Dave Hancock becomes premier, fills in for resigning Redford

Alberta PC caucus chooses deputy premier

Photo by Chris Bolin for Macleans Magazine

Photo by Chris Bolin for Macleans Magazine

EDMONTON – Dave Hancock, who once dreamed of being the leader of Alberta, got the job Thursday in a way he never imagined.

Hancock, Premier Alison Redford’s second in command, was chosen by the governing Progressive Conservative caucus to replace her when she steps down on Sunday and her party begins the search for a permanent replacement.

Hancock, deputy premier and member of the legislature for Edmonton-Whitemud, has been in government for 17 years and is the longest-serving minister in cabinet.

He lost the PC leadership race to Ed Stelmach in 2006 and said Thursday he won’t run again because the Tories need a fresh face.

“If we’re going to show the party as moving forward, I’m probably not the guy who epitomizes that,” he said.

The PC party executive is to meet Monday to set out the timeline for the leadership race, which can run as little as four months and as long as six.

Redford did not attend the hour-long morning meeting to choose Hancock, but arrived at the end with her 12-year-old daughter, Sarah, in tow. She did not speak to reporters.

Hancock said he will neither be changing Redford’s policies nor the direction of government. That’s the prerogative of the incoming permanent leader, he suggested.

“The mandate doesn’t change,” said Hancock.

“It’s the mandate of government. It’s the mandate under which our MLAs were elected and that is what we will continue to do.”

Hancock said he will also keep his portfolio as advanced education minister.

He had been Redford’s most vocal supporter in recent weeks as mounting revelations of lavish spending and caucus turmoil swamped her ability to govern.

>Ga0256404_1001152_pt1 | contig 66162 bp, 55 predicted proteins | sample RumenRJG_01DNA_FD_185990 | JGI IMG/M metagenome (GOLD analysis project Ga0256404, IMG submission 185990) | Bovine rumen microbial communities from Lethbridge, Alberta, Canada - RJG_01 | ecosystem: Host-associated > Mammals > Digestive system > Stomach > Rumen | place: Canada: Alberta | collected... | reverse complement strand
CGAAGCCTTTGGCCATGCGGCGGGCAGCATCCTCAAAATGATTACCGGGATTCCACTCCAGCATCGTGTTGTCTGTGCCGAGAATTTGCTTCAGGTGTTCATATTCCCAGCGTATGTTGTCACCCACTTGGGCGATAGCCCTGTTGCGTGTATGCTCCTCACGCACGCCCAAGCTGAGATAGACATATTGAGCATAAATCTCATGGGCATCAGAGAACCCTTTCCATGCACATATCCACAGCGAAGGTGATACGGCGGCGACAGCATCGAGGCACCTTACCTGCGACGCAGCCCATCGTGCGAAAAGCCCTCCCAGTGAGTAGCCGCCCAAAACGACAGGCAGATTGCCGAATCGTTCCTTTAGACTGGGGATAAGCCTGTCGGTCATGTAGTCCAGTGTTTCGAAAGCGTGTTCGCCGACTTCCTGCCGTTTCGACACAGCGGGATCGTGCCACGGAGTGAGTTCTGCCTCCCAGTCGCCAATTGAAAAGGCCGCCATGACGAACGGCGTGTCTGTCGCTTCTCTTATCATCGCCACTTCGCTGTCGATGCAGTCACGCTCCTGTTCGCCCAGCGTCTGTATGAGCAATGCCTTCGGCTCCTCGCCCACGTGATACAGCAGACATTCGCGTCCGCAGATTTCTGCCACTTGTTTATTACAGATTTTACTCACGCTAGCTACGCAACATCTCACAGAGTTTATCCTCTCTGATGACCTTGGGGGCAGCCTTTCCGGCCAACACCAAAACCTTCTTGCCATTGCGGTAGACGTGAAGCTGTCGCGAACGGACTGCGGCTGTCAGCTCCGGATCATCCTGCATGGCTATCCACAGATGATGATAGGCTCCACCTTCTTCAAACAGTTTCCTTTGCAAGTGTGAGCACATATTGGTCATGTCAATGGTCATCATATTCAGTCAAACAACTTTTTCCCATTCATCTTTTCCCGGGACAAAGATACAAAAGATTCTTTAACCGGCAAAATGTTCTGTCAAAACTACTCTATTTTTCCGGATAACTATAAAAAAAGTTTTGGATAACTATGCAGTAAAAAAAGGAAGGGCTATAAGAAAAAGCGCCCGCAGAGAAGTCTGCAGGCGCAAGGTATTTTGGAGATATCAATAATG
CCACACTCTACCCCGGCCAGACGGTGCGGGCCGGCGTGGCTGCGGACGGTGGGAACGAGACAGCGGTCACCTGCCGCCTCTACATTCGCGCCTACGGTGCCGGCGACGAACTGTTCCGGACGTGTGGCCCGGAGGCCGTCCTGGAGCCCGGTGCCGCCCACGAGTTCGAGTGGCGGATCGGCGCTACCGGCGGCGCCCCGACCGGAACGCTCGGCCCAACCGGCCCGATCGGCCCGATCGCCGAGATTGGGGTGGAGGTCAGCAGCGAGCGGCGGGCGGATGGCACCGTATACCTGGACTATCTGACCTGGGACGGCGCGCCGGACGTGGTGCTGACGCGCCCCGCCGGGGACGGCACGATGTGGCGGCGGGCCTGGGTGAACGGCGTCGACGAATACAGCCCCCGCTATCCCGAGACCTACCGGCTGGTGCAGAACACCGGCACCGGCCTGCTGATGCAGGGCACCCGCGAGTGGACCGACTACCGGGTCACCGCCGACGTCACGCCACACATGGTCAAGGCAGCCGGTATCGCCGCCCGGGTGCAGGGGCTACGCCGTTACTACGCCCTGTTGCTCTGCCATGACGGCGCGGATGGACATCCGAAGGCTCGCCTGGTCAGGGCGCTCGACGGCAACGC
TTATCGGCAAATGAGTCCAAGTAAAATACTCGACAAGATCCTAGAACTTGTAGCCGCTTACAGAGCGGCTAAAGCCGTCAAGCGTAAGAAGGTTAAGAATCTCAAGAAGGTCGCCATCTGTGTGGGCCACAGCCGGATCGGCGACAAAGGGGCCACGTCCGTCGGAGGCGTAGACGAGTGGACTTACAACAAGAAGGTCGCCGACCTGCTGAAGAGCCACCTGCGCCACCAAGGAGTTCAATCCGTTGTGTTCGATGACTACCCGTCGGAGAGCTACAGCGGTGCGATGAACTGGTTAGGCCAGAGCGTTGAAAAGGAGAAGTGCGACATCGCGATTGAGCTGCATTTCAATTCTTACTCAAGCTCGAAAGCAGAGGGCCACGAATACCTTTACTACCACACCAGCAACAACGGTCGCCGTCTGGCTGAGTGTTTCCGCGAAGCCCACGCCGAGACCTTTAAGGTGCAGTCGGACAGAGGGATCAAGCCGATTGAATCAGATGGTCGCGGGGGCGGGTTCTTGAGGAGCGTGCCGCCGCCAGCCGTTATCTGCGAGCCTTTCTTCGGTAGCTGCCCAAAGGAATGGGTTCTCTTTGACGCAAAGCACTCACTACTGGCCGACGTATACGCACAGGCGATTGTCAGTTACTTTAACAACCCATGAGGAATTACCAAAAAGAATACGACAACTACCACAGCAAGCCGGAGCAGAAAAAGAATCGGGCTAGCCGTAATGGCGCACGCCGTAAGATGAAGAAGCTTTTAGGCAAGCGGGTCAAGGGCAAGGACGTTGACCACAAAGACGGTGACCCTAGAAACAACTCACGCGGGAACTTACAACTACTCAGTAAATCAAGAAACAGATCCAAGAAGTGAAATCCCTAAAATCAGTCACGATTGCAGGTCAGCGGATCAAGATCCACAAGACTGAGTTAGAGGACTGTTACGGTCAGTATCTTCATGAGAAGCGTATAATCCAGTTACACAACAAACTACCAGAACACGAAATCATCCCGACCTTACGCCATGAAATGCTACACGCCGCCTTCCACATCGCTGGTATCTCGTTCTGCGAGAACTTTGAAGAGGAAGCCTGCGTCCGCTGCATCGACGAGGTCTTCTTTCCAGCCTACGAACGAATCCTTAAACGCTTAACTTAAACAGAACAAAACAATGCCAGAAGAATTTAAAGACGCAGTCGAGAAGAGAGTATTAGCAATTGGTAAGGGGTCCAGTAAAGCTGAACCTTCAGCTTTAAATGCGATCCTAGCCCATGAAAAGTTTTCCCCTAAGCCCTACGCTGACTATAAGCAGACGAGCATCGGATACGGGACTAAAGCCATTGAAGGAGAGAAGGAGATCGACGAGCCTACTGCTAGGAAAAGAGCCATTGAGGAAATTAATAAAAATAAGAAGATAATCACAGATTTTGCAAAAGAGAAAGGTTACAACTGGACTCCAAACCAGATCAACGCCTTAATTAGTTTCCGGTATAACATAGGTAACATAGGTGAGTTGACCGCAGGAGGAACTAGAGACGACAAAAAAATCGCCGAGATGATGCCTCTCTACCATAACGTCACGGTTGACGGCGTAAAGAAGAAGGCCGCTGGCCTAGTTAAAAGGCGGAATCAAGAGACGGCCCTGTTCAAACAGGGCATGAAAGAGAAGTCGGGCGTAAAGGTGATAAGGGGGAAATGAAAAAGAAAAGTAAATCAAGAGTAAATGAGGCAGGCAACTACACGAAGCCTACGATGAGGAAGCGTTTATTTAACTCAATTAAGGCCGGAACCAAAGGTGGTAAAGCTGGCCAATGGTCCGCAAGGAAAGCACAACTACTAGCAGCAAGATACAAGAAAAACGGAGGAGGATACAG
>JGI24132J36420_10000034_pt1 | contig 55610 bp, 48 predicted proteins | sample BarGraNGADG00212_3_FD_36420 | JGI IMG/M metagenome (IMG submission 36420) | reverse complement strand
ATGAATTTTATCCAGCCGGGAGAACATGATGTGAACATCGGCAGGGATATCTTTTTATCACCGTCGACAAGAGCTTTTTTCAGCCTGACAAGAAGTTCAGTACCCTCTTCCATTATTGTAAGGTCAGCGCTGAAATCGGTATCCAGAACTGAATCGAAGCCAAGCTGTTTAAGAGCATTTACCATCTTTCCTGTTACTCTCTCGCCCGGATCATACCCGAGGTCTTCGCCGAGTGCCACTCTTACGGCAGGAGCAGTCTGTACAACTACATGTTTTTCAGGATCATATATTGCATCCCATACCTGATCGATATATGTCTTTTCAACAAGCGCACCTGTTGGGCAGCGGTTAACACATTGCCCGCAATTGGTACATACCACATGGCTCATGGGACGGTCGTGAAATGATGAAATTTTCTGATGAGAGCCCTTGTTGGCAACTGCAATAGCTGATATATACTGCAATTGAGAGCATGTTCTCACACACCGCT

Redford quit Wednesday night, saying the infighting had become an intolerable distraction to the business of the province. She left just hours before PC riding association leaders were expected to unite in a bid to demand she quit.

Redford remains the member of the legislature for Calgary-Elbow.

Hancock said that despite the race, the business of government will carry on and will be effective.

“We’ve got a budget to pass and we’re going to pass that budget,” he said. “We are going to go into the legislature every day and do our job, and we are going to go back into our constituencies every day and do our job,” he said.

“We’re all professionals. We all know our jobs. We all know what the people of Alberta elected us to do. We come to work every day.”

When asked if he expects difficult times ahead, Hancock replied: “In this business, every day is a difficult day.”

Speculation is growing on who will run to become leader and take the part into the next election in the spring of 2016.

Service Minister Doug Griffiths, who lost to Redford in the last leadership race, said he isn’t interested in running again. He has family considerations that need his attention, he said.

At least a couple of other ministers were hedging their bets.

Finance Minister Doug Horner said it was too early to say, but wasn’t ruling out another run at the leadership. Horner was one of the top contenders in the race that Redford won in the fall of 2011.

“I’ve made no decisions about my future at this point,” Horner said. “Yesterday was a bit of a shock for a lot of people and we are going to take stock and make some decisions in the future about my future.”

Employment Minister Thomas Lukaszuk, while also saying it was still early going, wasn’t discounting his own run.

He dismissed suggestions from the opposition that the party’s leadership race — the third in eight years — will distract from the business of government. “We can walk and chew gum at the same time,” he said.

If opinion polls are any guide, the new leader will have work to do. The PCs dipped to historically low popularity levels under Redford.

Opposition Wildrose Leader Danielle Smith said leadership is not the issue. She suggested the problem is a PC party that craves power for its own sake, which is why it now turfs leaders at the slightest whiff of trouble.

“This party is done and it cannot be fixed,” said Smith.